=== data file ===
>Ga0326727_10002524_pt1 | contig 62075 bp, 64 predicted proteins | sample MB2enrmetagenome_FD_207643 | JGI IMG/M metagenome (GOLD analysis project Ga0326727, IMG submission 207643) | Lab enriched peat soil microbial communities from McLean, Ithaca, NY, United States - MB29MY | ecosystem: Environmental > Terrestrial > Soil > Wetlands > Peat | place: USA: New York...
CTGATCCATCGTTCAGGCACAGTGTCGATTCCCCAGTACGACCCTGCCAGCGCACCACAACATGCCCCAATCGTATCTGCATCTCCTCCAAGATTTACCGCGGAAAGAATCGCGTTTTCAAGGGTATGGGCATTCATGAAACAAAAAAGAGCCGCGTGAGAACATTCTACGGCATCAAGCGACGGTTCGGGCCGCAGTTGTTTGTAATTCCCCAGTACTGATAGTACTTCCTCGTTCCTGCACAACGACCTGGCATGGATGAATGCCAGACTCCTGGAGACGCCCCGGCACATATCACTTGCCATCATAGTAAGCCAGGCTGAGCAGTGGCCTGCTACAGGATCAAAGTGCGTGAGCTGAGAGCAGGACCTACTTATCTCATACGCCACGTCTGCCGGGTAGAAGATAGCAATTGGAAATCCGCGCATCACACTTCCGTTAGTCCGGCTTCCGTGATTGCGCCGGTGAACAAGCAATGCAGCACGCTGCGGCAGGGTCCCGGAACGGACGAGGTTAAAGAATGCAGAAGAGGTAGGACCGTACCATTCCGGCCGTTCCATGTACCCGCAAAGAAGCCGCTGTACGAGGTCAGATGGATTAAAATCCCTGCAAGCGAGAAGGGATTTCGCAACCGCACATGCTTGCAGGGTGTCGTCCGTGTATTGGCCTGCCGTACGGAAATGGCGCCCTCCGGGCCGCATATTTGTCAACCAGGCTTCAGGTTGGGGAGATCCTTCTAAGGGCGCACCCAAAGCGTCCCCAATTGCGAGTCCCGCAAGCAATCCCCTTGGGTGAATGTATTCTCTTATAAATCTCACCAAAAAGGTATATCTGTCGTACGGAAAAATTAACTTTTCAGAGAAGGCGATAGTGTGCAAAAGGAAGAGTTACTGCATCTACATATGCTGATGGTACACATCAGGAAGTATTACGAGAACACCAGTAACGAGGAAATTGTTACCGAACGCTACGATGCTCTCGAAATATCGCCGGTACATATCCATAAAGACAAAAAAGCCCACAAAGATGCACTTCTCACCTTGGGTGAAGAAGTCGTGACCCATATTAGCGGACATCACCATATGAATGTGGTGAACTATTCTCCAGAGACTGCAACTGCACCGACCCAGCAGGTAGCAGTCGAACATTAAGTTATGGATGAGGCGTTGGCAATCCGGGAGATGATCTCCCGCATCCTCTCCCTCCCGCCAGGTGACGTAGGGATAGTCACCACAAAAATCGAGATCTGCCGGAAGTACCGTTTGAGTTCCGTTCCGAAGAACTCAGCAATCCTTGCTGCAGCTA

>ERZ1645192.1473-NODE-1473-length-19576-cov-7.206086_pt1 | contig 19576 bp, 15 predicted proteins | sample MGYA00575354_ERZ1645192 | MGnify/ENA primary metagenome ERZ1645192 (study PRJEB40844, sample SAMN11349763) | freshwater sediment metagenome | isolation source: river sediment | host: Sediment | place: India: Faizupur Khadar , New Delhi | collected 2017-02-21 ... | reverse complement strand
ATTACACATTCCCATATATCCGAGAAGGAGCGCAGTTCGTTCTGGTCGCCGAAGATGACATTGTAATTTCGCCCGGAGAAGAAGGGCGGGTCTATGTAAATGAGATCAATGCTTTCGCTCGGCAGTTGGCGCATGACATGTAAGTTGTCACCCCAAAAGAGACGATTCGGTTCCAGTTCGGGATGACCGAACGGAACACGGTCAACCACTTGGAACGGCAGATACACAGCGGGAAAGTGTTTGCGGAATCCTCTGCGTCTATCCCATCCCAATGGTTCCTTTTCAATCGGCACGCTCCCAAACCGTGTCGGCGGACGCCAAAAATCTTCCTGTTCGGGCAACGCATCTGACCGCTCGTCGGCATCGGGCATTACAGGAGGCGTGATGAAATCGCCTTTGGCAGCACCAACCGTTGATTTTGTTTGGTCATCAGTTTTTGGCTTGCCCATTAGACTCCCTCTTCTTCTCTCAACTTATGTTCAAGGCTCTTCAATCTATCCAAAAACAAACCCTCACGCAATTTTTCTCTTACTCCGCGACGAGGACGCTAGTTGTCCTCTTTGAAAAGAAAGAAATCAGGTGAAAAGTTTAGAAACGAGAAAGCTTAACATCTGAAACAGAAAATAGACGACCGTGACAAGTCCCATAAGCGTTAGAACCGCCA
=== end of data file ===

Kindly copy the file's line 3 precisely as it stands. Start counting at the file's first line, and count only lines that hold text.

>ERZ1645192.1473-NODE-1473-length-19576-cov-7.206086_pt1 | contig 19576 bp, 15 predicted proteins | sample MGYA00575354_ERZ1645192 | MGnify/ENA primary metagenome ERZ1645192 (study PRJEB40844, sample SAMN11349763) | freshwater sediment metagenome | isolation source: river sediment | host: Sediment | place: India: Faizupur Khadar , New Delhi | collected 2017-02-21 ... | reverse complement strand